Washington: Adults who suffer from migraine are more likely to have incomplete network of arteries supplying blood flow to the brain, a new study has revealed.
The research conducted by the Perelman School of Medicine at the University of Pennsylvania has found that variations in arterial anatomy lead to asymmetries in cerebral blood flow that might contribute to the process triggering migraines.
The arterial supply of blood to the brain is protected by a series of connections between the major arteries, termed the "circle of Willis."
People with migraine, particularly migraine with aura, are more likely to be missing components of the circle of Willis.
Study`s lead author, Brett Cucchiara , MD, Associate Professor of Neurology said that people with migraine actually have differences in the structure of their blood vessels - this is something you are born with.
"These differences seem to be associated with changes in blood flow in the brain, and it`s possible that these changes may trigger migraine, which may explain why some people, for instance, notice that dehydration triggers their headaches," Cucchiara said.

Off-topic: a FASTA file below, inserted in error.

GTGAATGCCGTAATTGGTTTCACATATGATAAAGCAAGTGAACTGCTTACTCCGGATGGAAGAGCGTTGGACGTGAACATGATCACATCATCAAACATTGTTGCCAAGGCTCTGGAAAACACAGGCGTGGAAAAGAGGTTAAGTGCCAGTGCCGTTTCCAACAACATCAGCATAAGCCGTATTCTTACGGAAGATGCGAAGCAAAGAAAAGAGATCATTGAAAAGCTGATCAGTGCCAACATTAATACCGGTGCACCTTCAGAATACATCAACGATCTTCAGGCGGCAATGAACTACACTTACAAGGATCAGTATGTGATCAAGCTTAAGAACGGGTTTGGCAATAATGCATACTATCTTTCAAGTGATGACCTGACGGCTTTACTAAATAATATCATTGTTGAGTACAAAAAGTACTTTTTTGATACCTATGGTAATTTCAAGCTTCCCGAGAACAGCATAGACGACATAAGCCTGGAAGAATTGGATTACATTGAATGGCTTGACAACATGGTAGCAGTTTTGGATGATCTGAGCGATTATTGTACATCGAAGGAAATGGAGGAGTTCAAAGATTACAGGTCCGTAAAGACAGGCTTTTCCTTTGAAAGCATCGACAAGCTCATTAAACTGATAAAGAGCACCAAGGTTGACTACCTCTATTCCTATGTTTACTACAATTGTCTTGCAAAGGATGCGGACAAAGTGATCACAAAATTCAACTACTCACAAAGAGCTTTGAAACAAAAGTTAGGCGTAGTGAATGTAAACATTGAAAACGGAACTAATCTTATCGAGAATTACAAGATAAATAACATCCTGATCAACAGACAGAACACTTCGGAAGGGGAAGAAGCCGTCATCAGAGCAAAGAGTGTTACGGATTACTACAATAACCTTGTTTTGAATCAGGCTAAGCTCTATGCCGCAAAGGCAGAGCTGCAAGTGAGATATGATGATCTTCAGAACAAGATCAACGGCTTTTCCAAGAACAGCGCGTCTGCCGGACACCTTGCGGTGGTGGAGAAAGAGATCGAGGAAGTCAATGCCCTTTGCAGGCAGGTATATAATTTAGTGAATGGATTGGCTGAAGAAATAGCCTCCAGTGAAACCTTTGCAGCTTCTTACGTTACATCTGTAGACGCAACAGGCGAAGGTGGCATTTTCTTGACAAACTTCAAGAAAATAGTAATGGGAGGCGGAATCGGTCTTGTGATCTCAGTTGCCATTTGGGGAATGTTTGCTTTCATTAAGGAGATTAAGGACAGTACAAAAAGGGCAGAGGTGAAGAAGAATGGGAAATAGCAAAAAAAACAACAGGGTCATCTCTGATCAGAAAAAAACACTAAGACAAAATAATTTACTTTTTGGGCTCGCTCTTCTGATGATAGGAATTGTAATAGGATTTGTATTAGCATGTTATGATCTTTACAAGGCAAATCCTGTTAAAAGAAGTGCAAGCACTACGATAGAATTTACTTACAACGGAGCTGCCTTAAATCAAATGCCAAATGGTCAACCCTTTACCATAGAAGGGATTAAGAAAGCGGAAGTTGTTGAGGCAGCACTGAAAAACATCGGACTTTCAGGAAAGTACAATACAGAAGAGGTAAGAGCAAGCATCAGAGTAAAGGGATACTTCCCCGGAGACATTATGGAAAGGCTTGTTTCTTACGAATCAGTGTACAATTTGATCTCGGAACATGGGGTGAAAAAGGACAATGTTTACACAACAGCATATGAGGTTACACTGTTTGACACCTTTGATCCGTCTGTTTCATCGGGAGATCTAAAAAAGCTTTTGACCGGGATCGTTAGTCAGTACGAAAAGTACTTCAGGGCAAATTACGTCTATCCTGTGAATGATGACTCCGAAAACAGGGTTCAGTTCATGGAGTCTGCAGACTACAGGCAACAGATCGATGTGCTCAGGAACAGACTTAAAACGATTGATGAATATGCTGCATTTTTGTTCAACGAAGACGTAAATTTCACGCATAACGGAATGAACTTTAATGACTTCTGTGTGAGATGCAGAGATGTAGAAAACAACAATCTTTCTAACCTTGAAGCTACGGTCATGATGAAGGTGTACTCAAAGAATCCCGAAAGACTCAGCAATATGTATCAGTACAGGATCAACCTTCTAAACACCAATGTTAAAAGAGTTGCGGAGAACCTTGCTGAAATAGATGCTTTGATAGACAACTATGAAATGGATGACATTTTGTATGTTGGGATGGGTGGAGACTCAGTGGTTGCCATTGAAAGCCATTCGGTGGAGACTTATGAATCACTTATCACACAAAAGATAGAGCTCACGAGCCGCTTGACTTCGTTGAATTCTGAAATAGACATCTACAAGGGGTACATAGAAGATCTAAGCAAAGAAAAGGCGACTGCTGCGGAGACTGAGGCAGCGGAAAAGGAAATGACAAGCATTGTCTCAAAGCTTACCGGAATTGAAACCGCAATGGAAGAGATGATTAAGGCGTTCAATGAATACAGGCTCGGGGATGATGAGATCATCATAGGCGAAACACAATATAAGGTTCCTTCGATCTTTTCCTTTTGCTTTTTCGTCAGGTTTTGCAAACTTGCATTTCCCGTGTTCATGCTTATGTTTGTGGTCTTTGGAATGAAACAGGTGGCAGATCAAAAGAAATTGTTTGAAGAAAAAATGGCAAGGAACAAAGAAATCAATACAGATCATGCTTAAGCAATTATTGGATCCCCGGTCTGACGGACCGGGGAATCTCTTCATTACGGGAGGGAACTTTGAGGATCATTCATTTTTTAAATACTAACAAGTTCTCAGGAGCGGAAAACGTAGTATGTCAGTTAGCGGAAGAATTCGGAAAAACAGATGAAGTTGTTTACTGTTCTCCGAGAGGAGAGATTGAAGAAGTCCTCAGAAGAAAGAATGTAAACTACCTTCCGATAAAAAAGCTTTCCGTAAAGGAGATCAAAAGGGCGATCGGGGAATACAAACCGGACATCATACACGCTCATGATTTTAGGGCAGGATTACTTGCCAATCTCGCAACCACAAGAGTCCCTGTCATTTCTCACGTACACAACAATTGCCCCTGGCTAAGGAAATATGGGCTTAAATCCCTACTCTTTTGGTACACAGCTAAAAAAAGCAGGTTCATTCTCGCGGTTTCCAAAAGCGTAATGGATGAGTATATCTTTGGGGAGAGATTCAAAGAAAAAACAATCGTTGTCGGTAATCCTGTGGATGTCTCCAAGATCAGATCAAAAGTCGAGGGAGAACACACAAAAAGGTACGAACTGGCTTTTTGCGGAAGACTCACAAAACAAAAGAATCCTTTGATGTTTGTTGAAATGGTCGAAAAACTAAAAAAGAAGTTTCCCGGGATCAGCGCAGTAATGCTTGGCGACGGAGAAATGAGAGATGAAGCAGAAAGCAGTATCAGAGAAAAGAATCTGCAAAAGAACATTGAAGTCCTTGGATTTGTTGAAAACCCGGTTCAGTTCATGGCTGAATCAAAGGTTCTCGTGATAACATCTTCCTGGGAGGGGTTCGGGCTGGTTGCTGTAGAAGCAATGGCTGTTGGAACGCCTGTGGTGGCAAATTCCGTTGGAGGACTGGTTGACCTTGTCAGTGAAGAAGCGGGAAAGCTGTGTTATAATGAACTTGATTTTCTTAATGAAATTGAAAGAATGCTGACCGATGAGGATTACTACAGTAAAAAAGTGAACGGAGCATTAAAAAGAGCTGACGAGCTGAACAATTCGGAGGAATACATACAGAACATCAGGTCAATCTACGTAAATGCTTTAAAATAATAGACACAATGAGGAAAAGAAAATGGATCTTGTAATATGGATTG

In a study of 170 people from three groups - a control group with no headaches, those who had migraine with aura, and those who had migraine without aura - the team found that an incomplete circle of Willis was more common in people with migraine with aura (73 percent) and migraine without aura (67 percent), compared to a headache-free control group (51 percent).
The team used magnetic resonance angiography to examine blood vessel structure and a noninvasive magnetic resonance imaging method pioneered at the University of Pennsylvania, called Arterial spin labeling (ASL), to measure changes in cerebral blood flow.
The study was published in journal PLOS ONE.